Now, twist this whole scenario with what was happening recently, almost every intersection of at least two lanes from each direction are now fitted with traffic lights and pedestrian crossings – a sign of ‘advanced civilizations’. Cars began speeding up as the traffic lights turned amber, and not slowing down when the lights remain green – because the law implies that YOU have the right of way at that very moment, and nothing should, or can stand in the way when it is your protected rights to cross the intersection at that very moment. Regardless if it may be a child wandering across, or an old lady not making it on time to cross the road when the pedestrian crossing lights go red. Worst of all, when the traffic lights are experiencing faults, everyone began urging their way, regardless of what the rules imply, by having the notion of assuming there’re no right of way because the lights are out.

Welcome to the modern mechanization of human beings into what we call society. A society that wanders into an intersection without checking out from left to right for potential haphazards because a couple of dollar’s worth of light bulbs says so. A society that is so advanced that instead of relying on our brains, our eyes to perform an easy task, we rely on an intertwine grid of electric networks tapped to some coal power station hundreds of kilometers away for a road cross. A society that wanders mindlessly into an intersection without first checking on the speeding Ferrari from the left – because the green light went on. A society that follows GPS directions into the river, cliffs, you name it. Have we moved forward or have we not? In the course of pursuing for the seemingly advanced goal of mechanizing ourselves, we seem to have forego the essence of what makes us superior at the first place – think.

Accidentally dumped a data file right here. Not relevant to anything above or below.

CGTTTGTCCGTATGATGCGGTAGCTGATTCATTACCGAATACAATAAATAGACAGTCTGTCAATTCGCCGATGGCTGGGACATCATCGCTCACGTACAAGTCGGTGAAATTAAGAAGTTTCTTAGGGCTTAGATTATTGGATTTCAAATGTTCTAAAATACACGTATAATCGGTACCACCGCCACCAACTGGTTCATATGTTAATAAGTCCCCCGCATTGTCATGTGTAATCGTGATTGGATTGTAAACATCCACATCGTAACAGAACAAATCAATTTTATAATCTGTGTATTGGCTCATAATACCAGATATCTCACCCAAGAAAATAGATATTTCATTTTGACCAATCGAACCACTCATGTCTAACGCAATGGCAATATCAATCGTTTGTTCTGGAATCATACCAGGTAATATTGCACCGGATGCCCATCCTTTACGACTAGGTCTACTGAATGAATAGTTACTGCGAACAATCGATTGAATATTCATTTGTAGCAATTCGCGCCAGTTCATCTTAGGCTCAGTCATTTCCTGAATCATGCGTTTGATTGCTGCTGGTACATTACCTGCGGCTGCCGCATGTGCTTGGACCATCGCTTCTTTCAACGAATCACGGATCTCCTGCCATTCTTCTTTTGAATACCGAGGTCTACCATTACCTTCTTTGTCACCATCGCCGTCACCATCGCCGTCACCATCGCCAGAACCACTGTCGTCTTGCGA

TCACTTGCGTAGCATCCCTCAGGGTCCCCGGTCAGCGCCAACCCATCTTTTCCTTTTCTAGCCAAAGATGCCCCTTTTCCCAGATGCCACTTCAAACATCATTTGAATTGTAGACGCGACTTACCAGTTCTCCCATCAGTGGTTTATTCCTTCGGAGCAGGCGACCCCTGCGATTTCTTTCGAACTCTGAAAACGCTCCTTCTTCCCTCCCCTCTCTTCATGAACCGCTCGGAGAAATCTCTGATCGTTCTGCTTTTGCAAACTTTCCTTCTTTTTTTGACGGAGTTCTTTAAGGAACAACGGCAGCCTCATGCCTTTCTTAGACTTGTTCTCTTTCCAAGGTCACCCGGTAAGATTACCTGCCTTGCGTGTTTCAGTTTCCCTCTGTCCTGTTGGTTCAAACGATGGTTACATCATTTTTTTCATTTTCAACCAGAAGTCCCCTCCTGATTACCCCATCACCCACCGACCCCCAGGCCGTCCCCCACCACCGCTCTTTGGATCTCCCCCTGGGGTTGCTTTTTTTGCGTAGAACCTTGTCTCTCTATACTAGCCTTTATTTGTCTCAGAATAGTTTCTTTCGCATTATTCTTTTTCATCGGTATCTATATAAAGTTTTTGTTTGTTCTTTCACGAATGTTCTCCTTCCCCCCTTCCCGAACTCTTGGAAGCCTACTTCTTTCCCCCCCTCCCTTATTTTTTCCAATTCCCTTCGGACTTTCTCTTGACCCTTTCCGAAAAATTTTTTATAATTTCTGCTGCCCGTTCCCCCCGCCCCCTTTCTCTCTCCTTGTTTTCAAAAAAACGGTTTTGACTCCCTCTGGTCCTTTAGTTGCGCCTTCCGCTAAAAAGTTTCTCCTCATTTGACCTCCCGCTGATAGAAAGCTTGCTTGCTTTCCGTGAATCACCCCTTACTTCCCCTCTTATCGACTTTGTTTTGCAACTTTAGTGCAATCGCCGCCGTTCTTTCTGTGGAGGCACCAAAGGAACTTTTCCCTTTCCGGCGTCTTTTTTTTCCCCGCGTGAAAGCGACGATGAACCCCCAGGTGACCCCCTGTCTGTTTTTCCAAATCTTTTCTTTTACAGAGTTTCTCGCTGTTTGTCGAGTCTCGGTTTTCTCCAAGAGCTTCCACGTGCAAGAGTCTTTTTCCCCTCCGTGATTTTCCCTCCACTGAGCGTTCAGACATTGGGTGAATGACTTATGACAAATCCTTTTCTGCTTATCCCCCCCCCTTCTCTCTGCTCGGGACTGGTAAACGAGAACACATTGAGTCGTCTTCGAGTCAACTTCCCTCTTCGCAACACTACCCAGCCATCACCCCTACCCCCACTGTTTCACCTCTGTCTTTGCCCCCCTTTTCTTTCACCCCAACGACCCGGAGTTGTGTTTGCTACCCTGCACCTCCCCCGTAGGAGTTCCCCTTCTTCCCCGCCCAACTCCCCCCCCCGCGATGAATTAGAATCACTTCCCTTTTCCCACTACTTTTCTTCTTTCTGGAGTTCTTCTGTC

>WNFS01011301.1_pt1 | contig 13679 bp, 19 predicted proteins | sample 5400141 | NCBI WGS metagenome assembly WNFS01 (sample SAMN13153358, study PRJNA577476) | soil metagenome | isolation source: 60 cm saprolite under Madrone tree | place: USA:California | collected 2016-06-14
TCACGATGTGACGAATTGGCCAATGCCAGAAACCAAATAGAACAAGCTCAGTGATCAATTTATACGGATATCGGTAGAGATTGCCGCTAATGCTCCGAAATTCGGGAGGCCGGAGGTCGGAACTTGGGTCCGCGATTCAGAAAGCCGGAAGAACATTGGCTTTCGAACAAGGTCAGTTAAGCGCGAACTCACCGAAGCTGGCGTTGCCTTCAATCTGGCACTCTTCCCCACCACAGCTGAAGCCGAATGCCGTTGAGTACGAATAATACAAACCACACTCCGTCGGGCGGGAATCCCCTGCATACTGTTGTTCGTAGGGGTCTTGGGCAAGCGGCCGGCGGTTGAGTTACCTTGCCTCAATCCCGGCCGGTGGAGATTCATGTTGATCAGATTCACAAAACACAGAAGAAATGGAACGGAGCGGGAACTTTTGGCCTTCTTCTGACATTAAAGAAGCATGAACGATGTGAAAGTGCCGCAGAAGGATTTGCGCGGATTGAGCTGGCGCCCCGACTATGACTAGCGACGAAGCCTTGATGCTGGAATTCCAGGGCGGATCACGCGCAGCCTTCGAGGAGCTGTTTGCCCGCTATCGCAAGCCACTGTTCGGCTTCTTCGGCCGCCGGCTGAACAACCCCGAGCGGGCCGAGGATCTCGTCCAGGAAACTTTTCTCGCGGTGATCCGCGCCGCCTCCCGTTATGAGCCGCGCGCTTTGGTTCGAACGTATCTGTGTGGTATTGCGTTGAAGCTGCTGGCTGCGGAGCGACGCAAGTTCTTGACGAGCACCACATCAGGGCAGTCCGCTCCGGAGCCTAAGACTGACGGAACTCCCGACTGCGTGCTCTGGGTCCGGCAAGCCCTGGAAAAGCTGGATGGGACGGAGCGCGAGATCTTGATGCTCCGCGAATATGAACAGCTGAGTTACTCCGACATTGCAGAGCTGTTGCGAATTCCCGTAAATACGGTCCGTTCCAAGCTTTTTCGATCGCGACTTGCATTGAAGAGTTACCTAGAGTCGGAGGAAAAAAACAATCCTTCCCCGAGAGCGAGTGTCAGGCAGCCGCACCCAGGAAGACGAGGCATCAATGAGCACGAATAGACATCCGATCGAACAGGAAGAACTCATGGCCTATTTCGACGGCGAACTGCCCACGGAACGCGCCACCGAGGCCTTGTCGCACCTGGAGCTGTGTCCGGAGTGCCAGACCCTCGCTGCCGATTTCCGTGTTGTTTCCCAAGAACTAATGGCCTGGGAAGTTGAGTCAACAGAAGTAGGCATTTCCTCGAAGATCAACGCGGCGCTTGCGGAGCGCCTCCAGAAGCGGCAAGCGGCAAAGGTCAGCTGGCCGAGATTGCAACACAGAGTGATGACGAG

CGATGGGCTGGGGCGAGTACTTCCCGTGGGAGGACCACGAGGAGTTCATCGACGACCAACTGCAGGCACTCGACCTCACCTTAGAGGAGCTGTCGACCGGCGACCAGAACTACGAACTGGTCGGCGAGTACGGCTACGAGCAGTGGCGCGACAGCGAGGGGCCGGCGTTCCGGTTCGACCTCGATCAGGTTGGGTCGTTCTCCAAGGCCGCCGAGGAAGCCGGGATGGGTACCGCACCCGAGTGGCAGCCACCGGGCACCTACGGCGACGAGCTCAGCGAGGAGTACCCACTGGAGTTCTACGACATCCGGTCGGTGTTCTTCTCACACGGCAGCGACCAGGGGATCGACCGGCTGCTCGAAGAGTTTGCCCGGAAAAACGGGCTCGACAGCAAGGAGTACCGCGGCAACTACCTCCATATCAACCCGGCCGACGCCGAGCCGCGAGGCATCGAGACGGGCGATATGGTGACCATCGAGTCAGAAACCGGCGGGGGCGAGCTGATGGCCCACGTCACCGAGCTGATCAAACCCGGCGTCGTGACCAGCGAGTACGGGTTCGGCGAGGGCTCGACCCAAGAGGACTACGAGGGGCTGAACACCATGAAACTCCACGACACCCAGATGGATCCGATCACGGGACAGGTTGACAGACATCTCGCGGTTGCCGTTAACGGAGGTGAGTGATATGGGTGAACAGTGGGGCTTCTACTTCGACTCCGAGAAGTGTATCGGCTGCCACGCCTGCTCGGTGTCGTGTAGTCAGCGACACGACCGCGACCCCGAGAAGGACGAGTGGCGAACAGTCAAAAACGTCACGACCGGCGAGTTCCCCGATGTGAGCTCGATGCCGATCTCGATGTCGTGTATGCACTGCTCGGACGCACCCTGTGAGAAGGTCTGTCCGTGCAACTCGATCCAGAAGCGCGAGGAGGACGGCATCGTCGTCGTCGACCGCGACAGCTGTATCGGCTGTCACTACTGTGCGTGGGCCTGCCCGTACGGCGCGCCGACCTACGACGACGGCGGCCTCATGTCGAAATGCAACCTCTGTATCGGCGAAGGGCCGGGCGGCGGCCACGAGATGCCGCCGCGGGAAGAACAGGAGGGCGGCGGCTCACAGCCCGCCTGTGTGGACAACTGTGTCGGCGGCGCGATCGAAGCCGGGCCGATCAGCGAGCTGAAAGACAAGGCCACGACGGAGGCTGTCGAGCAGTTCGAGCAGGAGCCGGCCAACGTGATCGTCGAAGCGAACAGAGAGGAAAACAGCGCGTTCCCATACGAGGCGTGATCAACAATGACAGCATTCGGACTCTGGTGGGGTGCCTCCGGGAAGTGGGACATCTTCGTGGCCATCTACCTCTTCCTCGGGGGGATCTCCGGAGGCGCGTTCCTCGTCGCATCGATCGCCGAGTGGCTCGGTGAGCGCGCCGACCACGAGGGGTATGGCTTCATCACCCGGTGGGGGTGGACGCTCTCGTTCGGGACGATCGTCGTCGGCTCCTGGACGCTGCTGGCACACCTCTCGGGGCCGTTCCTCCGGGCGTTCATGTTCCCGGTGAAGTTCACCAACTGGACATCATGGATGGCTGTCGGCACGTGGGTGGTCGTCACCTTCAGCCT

A society that wanders into an intersection without checking out from left to right for potential haphazards because a couple of dollar’s worth of light bulbs says so.

All is not lost however, as more and more European countries realise that by removing traffic signals and signs, had a perverse effect to what road engineers had partake over the past many decades – without road signs or any symbolic measures of trying to influence driver behaviour. The ambiguity left with an unmarked, un-ruled intersection dramatically raises the conscience of drivers, cyclists and pedestrians. Drivers slowed down to look out for cyclists, cyclists do so for pedestrians, everyone look out for each other, anticipating each other’s movements. No honks, no emergency braking screeches, no drama. 

In fact, many smaller towns in Germany, Netherlands, Sweden has made streets safer by experimenting the removal traffic lights from lower traffic areas away from CBDs, and the results are very positive. For an intersection that scores between two or three lives each year, it now stands at zero for the past two years. Time to rethink don’t we?